92,000 classified documents pertaining to Afghanistan War were leaked by Wikileaks this weekend. SPIEGEL, the New York Times and the Guardian have analyzed the classified documents already.
Der Spiegel reported, via Kristinn:
Close to 92,000 US documents have been uncovered that shed new light on the war in Afghanistan. In an unprecedented development, close to 92,000 classified documents pertaining to the war in Afghanistan have been leaked. SPIEGEL, the New York Times and the Guardian have analyzed the raft of mostly classified documents. They expose the true scale of the Western military deployment — and the problems beleaguering Germany’s Bundeswehr in the Hindu Kush.
A total of 91,731 reports from United States military databanks relating to the war in Afghanistan are to be made publicly available on the Internet. Never before has it been possible to compare the reality on the battlefield in such a detailed manner with what the US Army propaganda machinery is propagating. WikiLeaks plans to post the documents, most of which are classified, on its website.
Britain’s Guardian newspaper, the New York Times and SPIEGEL have all vetted the material and compared the data with independent reports. All three media have concluded that the documents are authentic and provide an unvarnished image of the war in Afghanistan — from the perspective of the soldiers who are fighting it.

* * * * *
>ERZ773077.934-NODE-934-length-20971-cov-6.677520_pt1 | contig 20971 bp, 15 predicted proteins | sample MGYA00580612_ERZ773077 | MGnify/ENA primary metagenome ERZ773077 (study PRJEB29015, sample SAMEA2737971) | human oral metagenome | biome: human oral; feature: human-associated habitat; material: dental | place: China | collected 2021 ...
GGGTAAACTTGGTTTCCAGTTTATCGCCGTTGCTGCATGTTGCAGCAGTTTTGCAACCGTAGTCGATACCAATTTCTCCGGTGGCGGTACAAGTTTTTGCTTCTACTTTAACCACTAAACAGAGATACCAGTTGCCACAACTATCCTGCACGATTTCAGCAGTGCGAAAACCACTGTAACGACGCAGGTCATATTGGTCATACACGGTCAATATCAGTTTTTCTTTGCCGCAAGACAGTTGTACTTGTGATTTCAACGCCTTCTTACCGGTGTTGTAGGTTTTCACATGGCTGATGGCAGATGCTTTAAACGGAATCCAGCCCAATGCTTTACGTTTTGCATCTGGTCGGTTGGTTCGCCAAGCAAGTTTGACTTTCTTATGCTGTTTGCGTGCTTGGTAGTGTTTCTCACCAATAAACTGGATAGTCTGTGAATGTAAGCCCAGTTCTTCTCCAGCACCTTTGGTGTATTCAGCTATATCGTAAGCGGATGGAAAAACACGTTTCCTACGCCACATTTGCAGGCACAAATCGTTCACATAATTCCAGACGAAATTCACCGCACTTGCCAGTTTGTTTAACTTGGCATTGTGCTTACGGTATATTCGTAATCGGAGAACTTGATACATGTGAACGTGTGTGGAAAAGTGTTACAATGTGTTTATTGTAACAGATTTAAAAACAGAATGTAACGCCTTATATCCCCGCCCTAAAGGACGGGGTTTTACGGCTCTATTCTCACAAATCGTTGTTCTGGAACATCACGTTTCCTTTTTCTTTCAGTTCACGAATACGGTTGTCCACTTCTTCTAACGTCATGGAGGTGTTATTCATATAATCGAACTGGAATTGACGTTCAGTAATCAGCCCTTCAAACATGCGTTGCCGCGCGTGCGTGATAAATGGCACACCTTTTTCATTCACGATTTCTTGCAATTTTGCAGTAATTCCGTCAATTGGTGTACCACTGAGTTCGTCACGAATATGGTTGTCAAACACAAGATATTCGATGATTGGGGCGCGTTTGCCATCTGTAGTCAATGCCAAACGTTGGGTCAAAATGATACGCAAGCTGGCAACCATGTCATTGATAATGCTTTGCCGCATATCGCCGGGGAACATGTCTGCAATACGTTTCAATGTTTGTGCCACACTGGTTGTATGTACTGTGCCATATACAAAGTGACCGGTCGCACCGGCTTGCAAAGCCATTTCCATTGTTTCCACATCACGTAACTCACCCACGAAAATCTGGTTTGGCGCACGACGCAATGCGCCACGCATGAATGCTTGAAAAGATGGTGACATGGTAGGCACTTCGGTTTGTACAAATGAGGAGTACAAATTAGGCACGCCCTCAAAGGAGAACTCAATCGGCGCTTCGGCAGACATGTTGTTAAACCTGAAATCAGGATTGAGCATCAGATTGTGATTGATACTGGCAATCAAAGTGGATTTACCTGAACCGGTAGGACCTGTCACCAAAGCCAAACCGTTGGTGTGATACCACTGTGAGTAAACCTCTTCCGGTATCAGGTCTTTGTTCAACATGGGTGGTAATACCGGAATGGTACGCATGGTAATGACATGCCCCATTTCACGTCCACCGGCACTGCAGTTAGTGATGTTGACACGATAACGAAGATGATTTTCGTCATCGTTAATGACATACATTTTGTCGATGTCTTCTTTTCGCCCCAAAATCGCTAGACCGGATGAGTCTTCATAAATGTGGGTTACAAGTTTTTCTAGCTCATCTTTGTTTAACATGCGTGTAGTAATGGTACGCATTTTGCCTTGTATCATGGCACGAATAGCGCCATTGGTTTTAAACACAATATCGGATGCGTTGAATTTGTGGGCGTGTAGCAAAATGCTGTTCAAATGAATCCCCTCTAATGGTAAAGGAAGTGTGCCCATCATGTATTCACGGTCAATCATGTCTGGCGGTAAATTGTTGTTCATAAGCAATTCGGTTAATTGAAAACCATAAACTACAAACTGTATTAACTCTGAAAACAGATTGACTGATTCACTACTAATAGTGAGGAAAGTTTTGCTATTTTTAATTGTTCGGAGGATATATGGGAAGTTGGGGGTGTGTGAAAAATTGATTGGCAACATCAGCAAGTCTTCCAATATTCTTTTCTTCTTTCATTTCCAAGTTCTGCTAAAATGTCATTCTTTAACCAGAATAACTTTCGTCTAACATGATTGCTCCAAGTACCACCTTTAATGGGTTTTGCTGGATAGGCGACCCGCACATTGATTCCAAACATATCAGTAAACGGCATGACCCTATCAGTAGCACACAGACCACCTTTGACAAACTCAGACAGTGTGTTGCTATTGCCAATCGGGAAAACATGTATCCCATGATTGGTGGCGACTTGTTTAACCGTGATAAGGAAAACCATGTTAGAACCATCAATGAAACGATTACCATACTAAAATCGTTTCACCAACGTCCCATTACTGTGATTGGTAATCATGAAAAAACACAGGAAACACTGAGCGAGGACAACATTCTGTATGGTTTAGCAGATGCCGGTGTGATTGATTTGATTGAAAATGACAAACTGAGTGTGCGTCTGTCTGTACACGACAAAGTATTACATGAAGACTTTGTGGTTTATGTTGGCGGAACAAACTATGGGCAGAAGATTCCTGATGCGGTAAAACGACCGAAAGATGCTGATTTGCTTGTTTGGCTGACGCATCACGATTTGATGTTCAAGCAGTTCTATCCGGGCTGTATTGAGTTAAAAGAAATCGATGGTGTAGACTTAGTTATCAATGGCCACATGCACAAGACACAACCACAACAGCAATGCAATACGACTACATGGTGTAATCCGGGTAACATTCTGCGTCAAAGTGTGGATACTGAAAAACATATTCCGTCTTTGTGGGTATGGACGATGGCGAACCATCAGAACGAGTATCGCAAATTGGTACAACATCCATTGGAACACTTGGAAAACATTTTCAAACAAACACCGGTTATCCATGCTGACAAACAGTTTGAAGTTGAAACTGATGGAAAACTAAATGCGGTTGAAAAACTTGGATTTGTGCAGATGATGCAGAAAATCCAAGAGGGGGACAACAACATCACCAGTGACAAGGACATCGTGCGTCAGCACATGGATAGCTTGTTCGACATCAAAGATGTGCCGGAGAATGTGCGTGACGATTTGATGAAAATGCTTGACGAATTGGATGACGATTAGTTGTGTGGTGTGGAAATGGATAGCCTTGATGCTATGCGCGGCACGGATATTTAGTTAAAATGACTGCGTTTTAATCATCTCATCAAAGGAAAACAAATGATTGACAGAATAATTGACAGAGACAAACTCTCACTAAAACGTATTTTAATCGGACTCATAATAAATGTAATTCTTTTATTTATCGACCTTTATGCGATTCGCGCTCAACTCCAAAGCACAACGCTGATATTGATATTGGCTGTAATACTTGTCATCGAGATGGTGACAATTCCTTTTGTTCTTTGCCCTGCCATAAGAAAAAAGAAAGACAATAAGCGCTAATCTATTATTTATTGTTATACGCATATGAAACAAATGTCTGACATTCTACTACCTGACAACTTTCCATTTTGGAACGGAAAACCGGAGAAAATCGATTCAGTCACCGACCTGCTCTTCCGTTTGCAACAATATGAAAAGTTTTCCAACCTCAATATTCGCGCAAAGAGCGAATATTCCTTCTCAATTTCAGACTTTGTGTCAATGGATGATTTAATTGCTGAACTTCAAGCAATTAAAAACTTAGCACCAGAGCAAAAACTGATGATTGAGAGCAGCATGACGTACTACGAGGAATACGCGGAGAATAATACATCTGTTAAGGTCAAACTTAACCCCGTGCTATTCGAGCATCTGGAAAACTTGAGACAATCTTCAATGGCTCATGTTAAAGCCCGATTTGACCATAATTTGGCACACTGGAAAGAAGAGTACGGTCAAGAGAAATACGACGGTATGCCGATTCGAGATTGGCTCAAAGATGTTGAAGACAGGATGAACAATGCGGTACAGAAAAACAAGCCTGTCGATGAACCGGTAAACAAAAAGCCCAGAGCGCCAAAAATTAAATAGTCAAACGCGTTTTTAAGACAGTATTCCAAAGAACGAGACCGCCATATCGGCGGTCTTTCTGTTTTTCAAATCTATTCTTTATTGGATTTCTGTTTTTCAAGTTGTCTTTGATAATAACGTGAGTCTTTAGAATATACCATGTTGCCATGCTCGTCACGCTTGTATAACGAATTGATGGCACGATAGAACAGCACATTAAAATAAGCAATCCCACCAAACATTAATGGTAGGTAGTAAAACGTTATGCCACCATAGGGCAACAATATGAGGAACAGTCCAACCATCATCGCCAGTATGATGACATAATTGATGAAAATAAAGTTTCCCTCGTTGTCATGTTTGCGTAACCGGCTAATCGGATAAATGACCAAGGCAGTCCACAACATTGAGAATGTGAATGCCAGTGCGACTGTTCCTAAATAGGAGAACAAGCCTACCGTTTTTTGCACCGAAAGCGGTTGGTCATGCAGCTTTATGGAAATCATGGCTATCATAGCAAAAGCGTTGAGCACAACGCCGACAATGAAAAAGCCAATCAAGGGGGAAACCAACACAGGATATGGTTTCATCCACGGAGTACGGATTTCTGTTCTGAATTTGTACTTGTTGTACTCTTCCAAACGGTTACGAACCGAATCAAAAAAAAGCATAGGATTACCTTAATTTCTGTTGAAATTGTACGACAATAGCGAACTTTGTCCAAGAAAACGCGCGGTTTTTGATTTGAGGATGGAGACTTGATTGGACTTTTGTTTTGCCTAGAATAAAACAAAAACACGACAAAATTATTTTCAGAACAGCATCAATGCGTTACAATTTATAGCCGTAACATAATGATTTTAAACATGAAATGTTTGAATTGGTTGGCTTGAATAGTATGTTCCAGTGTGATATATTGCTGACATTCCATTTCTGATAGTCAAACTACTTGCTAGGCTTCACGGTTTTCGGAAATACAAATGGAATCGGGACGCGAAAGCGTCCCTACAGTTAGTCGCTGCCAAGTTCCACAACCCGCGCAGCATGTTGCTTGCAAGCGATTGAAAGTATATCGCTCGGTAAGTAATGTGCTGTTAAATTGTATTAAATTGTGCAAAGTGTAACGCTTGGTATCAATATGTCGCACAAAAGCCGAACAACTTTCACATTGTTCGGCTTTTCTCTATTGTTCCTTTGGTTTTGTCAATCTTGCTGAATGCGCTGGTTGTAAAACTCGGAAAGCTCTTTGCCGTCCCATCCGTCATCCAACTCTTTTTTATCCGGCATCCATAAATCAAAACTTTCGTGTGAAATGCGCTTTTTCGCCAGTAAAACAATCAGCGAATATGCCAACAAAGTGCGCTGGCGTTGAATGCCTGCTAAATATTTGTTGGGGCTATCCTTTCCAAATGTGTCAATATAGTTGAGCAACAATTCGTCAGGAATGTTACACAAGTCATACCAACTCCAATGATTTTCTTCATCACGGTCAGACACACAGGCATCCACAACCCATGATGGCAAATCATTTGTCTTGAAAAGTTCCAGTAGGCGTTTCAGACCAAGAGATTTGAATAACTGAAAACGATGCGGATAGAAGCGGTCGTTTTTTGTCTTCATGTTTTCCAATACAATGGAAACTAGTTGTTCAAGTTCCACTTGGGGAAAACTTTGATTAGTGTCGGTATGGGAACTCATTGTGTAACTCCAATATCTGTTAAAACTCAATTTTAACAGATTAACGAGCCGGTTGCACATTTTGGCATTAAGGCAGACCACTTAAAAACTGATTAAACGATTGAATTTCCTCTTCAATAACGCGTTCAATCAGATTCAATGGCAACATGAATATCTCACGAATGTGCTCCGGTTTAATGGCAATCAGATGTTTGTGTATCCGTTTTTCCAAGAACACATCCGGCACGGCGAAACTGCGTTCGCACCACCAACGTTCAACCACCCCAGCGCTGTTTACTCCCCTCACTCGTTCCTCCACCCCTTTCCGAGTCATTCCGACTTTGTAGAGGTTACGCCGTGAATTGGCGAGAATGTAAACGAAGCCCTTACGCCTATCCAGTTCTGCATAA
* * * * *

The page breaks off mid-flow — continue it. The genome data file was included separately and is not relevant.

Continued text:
The reports, from troops engaged in the ongoing combat, were tersely summarized and quickly dispatched. For the most part, they originate from sergeants — but some have been penned by the occasional lieutenant at a command post or ranking analysts with the military intelligence service.
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UPDATE: Dan Friedman added this:
“The leaks” released on Sunday were perfectly timed and coordinated to dominate this week’s news (at least). WikiLeaks promises there’s going to be much more and its founder (who should be in jail) has already said “he believes there is evidence of war crimes.” At first blush, the reaction from conservatives, the ones who are all-in for the Afghan and Iraq wars, has been cautious and muted – a slight upgrade I suppose from stunned silence.
The Weekly Standard’s Gabriel Schoenfeld touched on the massive breach of security. Otherwise, the best the conservative magazine could muster this morning on the political fallout was the affair would “almost certainly reignite the public debate over the war in Afghanistan, and the Obama administration’s strategy there.” After the liberals and the left get finished picking at this bone, we’ll all look back and marvel at what a quaint understatement that turned out to be.
Make no mistake, the starting gun has sounded and a great game of recriminations and finger pointing has begun that – like the Pentagon Papers – will profoundly effect how this country wages war. And if the right naively believes the Afghan ball is in Obama’s court and they can find cover behind him, all they need to do is remember our brave commander-in-chief’s four favorite words: It. Was. Bush’s. Fault.Yesterday, they were given new life.